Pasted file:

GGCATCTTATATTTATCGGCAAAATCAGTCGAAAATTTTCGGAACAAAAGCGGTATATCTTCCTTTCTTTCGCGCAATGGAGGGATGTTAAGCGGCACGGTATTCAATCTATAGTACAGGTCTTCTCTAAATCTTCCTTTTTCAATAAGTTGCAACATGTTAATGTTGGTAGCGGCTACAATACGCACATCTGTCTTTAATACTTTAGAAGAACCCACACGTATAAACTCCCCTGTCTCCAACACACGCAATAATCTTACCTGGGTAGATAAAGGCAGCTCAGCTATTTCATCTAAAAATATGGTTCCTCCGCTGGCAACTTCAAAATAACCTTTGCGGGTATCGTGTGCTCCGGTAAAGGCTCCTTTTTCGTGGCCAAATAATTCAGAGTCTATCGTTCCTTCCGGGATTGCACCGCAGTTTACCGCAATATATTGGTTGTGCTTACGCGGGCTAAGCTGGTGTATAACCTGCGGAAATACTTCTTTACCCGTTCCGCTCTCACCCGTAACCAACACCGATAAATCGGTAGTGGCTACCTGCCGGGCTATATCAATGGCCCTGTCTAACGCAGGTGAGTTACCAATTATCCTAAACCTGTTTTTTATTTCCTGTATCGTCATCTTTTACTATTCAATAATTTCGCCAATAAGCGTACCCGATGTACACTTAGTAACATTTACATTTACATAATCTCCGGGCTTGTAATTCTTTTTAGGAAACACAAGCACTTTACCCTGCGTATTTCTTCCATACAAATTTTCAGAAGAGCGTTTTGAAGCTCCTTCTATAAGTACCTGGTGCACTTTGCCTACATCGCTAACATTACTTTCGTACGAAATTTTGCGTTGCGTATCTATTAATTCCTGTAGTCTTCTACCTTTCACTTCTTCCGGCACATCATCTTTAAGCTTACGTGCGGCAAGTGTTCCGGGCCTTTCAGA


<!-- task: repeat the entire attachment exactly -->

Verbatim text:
GGCATCTTATATTTATCGGCAAAATCAGTCGAAAATTTTCGGAACAAAAGCGGTATATCTTCCTTTCTTTCGCGCAATGGAGGGATGTTAAGCGGCACGGTATTCAATCTATAGTACAGGTCTTCTCTAAATCTTCCTTTTTCAATAAGTTGCAACATGTTAATGTTGGTAGCGGCTACAATACGCACATCTGTCTTTAATACTTTAGAAGAACCCACACGTATAAACTCCCCTGTCTCCAACACACGCAATAATCTTACCTGGGTAGATAAAGGCAGCTCAGCTATTTCATCTAAAAATATGGTTCCTCCGCTGGCAACTTCAAAATAACCTTTGCGGGTATCGTGTGCTCCGGTAAAGGCTCCTTTTTCGTGGCCAAATAATTCAGAGTCTATCGTTCCTTCCGGGATTGCACCGCAGTTTACCGCAATATATTGGTTGTGCTTACGCGGGCTAAGCTGGTGTATAACCTGCGGAAATACTTCTTTACCCGTTCCGCTCTCACCCGTAACCAACACCGATAAATCGGTAGTGGCTACCTGCCGGGCTATATCAATGGCCCTGTCTAACGCAGGTGAGTTACCAATTATCCTAAACCTGTTTTTTATTTCCTGTATCGTCATCTTTTACTATTCAATAATTTCGCCAATAAGCGTACCCGATGTACACTTAGTAACATTTACATTTACATAATCTCCGGGCTTGTAATTCTTTTTAGGAAACACAAGCACTTTACCCTGCGTATTTCTTCCATACAAATTTTCAGAAGAGCGTTTTGAAGCTCCTTCTATAAGTACCTGGTGCACTTTGCCTACATCGCTAACATTACTTTCGTACGAAATTTTGCGTTGCGTATCTATTAATTCCTGTAGTCTTCTACCTTTCACTTCTTCCGGCACATCATCTTTAAGCTTACGTGCGGCAAGTGTTCCGGGCCTTTCAGA